Square Knot Extension

A doubled green rope and a doubled blue rope are tied together using a square knot extension. The green rope goes through the bight of the blue rope, around the blue rope, and back through the bight, creating a square knot.

The square knot extension is the easiest way to extend your rope when tying a complicated harness.

It is secure enough to be used in the middle of a harness but is completely unsuitable for tying in any free-standing line. It will almost certainly fail if used to extend a vertical line.

For a slightly more complicated but technically superior technique that lies flatter, see the sheet bend extension.

If you’re using rope with knotted ends, you might like the lark’s head extension.

Step by step

The bight of a blue rope enters the frame from the left, going almost to the center of the frame. The two ends of a green rope enter from the right, going almost all the way to the blue rope.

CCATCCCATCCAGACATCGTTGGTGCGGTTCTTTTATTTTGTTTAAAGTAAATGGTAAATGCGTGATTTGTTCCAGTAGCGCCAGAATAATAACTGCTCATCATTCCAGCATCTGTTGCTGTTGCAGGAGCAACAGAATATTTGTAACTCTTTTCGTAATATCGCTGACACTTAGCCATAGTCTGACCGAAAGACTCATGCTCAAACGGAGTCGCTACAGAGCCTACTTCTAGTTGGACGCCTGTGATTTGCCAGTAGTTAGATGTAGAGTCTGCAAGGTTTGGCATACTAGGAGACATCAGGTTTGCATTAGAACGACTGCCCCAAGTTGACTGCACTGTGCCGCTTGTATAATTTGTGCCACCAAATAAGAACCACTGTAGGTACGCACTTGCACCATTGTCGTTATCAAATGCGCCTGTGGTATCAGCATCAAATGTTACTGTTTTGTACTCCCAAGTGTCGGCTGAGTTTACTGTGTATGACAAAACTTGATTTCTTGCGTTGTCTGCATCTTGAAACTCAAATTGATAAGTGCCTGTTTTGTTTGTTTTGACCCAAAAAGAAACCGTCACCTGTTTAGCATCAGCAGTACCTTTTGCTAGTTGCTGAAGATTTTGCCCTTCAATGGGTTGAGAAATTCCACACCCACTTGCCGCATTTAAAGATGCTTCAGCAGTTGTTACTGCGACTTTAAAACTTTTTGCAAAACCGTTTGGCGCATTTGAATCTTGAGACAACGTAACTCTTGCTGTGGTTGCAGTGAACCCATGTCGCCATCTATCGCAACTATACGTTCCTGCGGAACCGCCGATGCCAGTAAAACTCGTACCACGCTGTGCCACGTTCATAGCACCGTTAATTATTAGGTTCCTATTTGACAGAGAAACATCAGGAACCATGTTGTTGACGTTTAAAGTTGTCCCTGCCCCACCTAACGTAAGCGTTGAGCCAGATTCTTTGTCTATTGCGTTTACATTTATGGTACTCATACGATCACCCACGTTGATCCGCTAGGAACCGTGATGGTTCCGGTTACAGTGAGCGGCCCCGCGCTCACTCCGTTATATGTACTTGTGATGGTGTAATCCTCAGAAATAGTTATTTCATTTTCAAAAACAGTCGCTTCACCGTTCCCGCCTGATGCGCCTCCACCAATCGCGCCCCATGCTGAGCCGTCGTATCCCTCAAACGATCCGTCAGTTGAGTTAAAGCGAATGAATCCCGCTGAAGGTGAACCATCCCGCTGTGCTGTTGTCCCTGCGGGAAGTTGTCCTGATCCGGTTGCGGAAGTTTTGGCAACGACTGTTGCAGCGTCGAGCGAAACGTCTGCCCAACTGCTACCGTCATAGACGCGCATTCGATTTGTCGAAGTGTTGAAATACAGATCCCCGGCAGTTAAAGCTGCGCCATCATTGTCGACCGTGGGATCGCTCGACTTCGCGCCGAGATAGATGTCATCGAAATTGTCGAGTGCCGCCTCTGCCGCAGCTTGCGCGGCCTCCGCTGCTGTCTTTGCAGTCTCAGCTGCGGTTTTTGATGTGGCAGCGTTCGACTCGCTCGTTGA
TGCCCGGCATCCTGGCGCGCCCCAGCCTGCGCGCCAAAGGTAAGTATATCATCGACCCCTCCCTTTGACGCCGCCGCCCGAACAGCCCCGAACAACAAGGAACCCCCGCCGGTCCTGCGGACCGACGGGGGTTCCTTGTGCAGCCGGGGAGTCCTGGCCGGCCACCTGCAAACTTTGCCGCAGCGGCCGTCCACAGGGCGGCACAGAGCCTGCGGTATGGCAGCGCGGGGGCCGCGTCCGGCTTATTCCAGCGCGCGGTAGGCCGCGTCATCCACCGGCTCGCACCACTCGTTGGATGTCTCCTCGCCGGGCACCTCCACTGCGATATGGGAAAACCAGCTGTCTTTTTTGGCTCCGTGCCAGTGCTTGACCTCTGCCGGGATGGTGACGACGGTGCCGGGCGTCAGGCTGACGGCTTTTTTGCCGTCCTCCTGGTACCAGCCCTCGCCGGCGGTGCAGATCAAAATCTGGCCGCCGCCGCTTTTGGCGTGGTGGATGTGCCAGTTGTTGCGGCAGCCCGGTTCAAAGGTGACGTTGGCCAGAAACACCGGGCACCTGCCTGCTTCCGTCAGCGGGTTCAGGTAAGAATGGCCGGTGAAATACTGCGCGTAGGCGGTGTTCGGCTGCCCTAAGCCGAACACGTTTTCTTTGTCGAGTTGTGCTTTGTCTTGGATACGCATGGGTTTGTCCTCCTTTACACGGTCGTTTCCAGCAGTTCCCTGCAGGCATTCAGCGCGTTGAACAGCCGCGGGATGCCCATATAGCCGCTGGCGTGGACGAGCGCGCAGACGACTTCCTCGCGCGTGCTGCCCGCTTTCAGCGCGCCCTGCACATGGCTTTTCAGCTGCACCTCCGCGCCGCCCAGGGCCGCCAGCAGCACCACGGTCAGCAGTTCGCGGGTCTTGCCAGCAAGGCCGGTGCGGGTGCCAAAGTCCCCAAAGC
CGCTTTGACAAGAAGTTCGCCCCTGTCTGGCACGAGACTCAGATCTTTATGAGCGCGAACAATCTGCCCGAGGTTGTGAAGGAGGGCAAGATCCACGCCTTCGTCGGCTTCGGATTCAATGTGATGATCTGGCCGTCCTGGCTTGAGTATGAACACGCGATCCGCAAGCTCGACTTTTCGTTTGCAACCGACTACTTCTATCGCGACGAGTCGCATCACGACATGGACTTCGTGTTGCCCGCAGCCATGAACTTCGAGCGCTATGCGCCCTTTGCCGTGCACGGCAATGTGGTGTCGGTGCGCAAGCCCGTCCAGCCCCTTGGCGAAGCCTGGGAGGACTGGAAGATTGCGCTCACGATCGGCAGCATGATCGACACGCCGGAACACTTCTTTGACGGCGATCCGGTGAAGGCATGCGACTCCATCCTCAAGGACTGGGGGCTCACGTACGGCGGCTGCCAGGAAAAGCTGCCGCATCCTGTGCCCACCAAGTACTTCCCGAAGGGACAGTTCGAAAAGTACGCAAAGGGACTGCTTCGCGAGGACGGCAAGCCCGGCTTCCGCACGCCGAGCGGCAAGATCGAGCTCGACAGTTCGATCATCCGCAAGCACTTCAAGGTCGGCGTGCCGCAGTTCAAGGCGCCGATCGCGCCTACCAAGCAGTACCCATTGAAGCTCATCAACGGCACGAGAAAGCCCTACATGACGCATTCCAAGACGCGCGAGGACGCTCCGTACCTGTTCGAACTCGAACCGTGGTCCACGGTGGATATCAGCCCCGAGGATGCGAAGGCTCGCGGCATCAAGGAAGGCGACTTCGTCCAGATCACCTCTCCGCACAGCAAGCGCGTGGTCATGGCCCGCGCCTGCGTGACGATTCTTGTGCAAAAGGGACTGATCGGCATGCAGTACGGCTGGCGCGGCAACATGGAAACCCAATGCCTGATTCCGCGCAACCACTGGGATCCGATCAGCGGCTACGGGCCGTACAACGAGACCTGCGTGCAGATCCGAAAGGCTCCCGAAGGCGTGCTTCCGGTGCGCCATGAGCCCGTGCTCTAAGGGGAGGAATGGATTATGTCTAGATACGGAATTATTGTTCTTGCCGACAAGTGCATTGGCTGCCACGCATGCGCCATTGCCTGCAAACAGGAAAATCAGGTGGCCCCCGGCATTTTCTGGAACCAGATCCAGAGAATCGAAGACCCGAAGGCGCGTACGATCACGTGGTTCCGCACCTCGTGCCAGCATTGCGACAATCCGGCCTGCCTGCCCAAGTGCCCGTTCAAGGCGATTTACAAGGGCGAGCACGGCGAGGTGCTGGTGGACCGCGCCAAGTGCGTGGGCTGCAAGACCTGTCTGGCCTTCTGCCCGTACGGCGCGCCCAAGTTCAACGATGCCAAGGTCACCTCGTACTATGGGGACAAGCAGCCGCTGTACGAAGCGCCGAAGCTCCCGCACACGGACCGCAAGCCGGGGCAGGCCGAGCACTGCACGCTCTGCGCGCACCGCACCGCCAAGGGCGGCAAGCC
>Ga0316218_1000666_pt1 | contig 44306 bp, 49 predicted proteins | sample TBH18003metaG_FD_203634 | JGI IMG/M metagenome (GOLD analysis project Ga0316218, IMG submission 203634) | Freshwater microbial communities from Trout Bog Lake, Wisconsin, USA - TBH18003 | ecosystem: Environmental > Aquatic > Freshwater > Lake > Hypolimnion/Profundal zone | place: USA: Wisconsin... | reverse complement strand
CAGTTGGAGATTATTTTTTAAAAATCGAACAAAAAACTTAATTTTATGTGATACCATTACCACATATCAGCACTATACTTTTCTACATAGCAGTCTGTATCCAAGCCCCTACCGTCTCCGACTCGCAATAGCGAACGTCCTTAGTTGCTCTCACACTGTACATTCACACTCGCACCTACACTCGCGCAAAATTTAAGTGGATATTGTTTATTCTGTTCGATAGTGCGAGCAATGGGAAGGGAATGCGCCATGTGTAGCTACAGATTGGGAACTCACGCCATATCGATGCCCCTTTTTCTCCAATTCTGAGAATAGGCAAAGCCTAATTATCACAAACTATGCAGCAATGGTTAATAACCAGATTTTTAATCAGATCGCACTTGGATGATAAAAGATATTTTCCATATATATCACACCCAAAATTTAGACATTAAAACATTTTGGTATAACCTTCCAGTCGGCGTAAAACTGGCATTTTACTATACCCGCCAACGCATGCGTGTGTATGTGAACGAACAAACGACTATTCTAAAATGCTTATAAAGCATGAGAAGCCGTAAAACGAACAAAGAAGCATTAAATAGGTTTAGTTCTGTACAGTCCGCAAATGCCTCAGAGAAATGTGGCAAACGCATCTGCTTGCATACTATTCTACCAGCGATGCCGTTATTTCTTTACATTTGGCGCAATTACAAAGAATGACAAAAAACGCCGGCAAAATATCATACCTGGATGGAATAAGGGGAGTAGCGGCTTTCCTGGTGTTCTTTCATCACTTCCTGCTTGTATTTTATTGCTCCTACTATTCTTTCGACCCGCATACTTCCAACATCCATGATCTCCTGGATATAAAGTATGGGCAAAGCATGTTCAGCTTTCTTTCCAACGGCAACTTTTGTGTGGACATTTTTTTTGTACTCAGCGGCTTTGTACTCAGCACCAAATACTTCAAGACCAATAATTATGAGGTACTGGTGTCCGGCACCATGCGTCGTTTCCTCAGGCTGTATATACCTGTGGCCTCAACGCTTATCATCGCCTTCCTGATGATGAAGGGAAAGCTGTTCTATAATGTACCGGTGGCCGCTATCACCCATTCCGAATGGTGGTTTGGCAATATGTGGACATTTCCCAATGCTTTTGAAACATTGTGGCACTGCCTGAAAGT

1We’re going to extend the green rope by adding the blue rope to it.

A lark’s head has been made in the blue rope by folding the bight back and pulling some rope through the bight. The final result is a lark’s head, making a loop in the blue rope.

2Make a lark’s head in the blue rope.

The ends of the green rope pass through the loop of the lark’s head and double back on themselves.

3Pass the green rope through the lark’s head and back in the direction it came from.

The bight of the blue rope has been flipped over, so the blue rope no longer crosses over itself, instead simply forming a large, spread-out bight. The green rope goes under the edge of the loop on the right, over the edge of the loop on the left, crosses under both parts of the blue rope, over the blue rope on the left, and finally under the blue rope on the right. The green rope now makes a U shape, without crossing over itself.

4Flip the loop of the lark’s head over so that it lies on top of both parts of the green rope.

The rigger has begun to snug the knot tight. The shape is the same as before, but most of the slack is gone from the knot.

5Snug the knot into place by pulling simultaneously on the blue rope and both parts of the green rope.

The knot is fully snugged. It is tight and compact, joining the two ropes together.

6The finished knot should be small, tight, and secure.

Notes for nerds

References and naming

This knot doesn’t appear in ABOK.

This is just a clever way to make a Square Knot (ABOK 1402) tied in one doubled rope and one single rope.


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